Study led by UHSussex consultant shows new technology enabled service could improve care for thousands of cancer patients

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A study led by Dr Ollie Minton (pictured above), Consultant in Palliative Medicine and Clinical Director for Cancer at University Hospitals Sussex, has revealed that patients with treatable but not curable cancers who regularly track their symptoms via their smartphone or tablet using web app My Clinical Outcomes, are less likely to be admitted to hospital and have shorter stays in hospital, improving their quality of life.

In the year-long trial, patients from Royal Sussex County Hospital were prompted every two weeks by email to complete a short online questionnaire using a webapp My Clinical Outcomes from the comfort of their own home, asking them about their condition and how they were feeling.

The clinical team then monitored the scores and if they identified any changes in symptoms, they directed them to the appropriate teams which reduced emergency or unplanned admissions.  

Dr Ollie Minton, who led the study, said: “Too often, patients feel like passengers on their own treatment journey, and we know that during routine appointments, only half of treatment and disease related issues get reported. By putting patients in the driving seat, at the centre of their own care, allowing them to remotely track and report their symptoms more frequently, and combining that with specialist, supportive care services – we were able to spot and tackle issues more quickly and this in turn improved their quality of life and reduced their need for emergency care, which saved the NHS money.”

Keith Lanaway, age 69 from East Grinstead, was diagnosed with prostate cancer in 2019 and has been using the digital platform to log his symptoms from home. 

He said: “It is very easy and quick to use, not complex, takes five minutes every fortnight and was comforting to know everything was being logged.  I am one hour away from the hospital, so it cuts down on the worry. It is reassuring that if things change in between your appointments or you exhibit symptoms that indicate things could be getting worse, it will be flagged to the team and measures will be put in place.”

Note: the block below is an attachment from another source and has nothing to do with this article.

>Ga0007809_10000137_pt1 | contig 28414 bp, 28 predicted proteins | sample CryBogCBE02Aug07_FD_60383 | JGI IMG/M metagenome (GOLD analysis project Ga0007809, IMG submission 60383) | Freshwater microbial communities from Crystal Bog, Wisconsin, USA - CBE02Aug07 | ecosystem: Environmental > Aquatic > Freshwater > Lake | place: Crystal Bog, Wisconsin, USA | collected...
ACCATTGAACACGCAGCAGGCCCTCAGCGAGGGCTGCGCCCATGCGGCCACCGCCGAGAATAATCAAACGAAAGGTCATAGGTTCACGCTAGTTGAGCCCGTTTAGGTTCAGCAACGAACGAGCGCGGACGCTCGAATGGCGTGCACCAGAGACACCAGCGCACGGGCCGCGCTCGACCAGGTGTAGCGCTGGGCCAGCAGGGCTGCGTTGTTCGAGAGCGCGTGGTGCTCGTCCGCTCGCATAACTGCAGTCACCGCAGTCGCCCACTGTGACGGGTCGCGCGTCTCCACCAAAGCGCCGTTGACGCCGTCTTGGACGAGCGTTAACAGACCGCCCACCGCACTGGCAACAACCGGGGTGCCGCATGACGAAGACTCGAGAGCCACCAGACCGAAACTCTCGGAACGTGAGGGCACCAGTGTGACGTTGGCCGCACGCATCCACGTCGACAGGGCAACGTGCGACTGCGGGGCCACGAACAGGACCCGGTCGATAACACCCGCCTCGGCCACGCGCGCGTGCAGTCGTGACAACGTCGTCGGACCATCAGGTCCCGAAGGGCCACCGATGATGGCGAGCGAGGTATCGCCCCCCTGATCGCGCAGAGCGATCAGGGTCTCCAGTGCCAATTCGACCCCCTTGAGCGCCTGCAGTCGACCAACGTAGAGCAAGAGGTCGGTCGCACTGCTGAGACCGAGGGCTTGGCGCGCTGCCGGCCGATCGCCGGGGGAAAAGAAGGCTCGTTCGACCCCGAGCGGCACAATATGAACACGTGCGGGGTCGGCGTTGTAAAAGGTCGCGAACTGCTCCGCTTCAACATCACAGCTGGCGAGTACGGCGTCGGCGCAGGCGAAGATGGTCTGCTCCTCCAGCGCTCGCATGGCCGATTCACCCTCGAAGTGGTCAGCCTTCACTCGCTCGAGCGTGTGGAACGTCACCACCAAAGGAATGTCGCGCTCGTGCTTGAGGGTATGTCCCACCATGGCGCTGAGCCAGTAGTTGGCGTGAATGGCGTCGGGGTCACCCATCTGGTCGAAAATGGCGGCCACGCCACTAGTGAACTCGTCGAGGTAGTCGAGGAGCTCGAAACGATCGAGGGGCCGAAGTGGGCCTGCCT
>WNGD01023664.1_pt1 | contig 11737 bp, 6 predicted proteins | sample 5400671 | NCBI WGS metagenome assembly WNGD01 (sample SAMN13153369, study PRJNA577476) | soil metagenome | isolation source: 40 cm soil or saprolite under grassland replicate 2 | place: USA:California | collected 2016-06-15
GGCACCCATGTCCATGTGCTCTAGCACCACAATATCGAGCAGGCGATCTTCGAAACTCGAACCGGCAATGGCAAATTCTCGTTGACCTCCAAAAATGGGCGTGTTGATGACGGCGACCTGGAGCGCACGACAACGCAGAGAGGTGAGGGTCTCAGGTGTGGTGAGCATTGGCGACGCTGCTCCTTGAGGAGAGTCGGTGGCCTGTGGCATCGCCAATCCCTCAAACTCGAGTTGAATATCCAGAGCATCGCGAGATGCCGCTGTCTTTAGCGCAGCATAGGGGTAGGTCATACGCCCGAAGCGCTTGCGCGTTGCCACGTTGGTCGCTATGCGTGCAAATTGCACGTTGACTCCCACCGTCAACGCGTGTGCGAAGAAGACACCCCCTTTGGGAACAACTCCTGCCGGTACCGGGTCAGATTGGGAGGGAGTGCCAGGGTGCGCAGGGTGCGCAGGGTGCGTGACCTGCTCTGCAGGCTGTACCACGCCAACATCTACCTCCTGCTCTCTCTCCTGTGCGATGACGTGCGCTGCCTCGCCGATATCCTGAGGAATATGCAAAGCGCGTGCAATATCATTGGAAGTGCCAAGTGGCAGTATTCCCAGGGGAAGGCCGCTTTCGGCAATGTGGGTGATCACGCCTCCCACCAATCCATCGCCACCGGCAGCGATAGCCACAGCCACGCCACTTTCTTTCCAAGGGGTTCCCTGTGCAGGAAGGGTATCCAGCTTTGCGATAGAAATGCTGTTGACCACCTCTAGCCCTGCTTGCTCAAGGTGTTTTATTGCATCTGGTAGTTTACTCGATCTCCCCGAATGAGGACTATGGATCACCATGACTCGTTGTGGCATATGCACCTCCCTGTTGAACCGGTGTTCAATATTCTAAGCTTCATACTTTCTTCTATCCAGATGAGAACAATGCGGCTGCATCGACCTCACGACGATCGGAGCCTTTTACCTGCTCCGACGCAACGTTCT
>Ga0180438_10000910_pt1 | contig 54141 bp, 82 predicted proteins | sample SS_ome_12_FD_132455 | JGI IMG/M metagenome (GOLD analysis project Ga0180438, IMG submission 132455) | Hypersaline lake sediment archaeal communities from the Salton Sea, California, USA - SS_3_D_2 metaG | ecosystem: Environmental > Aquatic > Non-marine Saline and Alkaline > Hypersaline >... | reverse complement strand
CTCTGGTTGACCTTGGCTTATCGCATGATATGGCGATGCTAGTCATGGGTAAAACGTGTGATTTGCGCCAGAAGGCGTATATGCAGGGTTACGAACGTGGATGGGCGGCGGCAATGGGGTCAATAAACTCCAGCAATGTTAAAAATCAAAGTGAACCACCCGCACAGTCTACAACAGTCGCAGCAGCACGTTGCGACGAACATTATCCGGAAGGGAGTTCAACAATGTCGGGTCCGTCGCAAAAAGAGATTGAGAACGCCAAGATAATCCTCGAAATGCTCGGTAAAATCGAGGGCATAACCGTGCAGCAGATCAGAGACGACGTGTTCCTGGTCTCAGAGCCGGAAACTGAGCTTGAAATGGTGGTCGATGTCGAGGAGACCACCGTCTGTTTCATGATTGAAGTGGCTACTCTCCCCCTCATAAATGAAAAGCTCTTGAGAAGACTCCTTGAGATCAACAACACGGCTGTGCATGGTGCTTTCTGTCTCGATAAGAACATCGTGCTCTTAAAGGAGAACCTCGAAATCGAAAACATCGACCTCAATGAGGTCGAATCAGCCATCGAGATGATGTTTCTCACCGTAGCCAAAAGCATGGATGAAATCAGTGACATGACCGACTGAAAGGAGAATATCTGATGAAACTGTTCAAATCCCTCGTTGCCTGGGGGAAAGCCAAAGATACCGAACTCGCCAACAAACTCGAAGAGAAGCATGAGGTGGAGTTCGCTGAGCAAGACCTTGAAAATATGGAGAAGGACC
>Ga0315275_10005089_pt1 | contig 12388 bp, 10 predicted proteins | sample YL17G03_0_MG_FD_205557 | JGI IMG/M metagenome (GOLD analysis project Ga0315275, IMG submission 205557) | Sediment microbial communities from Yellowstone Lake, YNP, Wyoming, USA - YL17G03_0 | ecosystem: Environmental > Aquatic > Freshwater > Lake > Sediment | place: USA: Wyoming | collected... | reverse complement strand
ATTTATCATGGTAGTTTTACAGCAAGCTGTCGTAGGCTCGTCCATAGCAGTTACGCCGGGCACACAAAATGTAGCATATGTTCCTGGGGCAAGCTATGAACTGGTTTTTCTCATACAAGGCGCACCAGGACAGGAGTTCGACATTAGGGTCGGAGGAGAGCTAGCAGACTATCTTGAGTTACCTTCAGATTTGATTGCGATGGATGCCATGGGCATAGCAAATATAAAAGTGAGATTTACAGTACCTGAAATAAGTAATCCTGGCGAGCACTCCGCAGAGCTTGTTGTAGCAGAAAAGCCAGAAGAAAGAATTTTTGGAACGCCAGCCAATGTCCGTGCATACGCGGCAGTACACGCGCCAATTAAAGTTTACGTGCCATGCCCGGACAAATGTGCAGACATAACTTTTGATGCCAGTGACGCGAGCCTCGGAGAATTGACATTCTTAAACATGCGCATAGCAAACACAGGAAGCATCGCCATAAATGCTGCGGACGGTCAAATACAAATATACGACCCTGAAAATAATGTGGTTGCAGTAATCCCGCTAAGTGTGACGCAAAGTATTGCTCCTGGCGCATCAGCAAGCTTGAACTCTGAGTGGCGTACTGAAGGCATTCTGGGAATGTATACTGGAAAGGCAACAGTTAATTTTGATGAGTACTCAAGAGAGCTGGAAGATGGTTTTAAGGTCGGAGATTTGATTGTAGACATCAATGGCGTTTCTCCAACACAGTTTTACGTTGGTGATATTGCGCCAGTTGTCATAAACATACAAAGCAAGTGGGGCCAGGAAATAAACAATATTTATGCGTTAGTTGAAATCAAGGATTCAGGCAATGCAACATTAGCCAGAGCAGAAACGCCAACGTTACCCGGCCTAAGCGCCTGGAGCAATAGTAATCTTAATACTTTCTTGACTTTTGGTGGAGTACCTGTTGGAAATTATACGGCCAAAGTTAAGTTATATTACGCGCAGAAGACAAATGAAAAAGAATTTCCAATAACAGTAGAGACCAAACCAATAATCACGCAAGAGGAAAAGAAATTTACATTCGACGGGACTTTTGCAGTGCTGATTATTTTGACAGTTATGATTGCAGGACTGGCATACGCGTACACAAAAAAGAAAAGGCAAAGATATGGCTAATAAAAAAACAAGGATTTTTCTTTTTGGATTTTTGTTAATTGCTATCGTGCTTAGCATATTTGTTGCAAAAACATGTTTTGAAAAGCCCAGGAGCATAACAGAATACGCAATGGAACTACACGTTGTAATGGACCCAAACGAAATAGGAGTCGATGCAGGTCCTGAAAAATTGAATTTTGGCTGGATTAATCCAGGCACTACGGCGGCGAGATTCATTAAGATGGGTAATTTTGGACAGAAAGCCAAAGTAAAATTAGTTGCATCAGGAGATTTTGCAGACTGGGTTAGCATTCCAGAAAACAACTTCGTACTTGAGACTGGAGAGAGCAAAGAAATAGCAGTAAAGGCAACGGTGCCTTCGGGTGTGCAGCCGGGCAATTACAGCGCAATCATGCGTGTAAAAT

Dr Tim Williams, founder of My Clinical Outcomes, said: “People find it hard to believe that such simple, easy to use, tech, can make such a difference to patients’ lives and in oncology, increase life expectancy to a level which is on par with cutting edge drugs in cancer, without the side effects. These findings have come at a time when the NHS could not be in more need of proven innovative, cost savings solutions that bring life enhancing and life prolonging benefits to patients.”

Dr David Bloomfield, Consultant Oncologist and Chairman of the Sussex Cancer Fund said: “Due to the sheer volume of patients seen every year, hospitals tend to only track process-driven outcomes that are easy to measure, such as waiting times, length of stay and avoidable complications. While these are important, they do not capture the impact of disease on patients’ lives, and the success or otherwise of treatment, particularly as these measurements tend to end when patients leave the hospital. From the patient perspective, it can also take a huge amount of effort to arrange regular calls or appointments with a specialist, particularly if they are unwell following treatment, meaning symptoms sometimes go unreported.

“By providing a user-friendly, web-based platform, patients are more likely to accurately record how they are feeling – information that doctors can see instantly so they can decide whether they need to check in on a patient. It also means doctors can analyse patient data to assist with treatment and see if therapies are having a benefit. What is more, it provides system level data – for example an analysis showed one of the most significant concerns was fatigue, indicating the need for new targeted support for patients”.

The learning from the study is now informing the Sussex shared care record (Plexus) which will make it easier for patients to share information with their clinicians and for health professionals to access this information.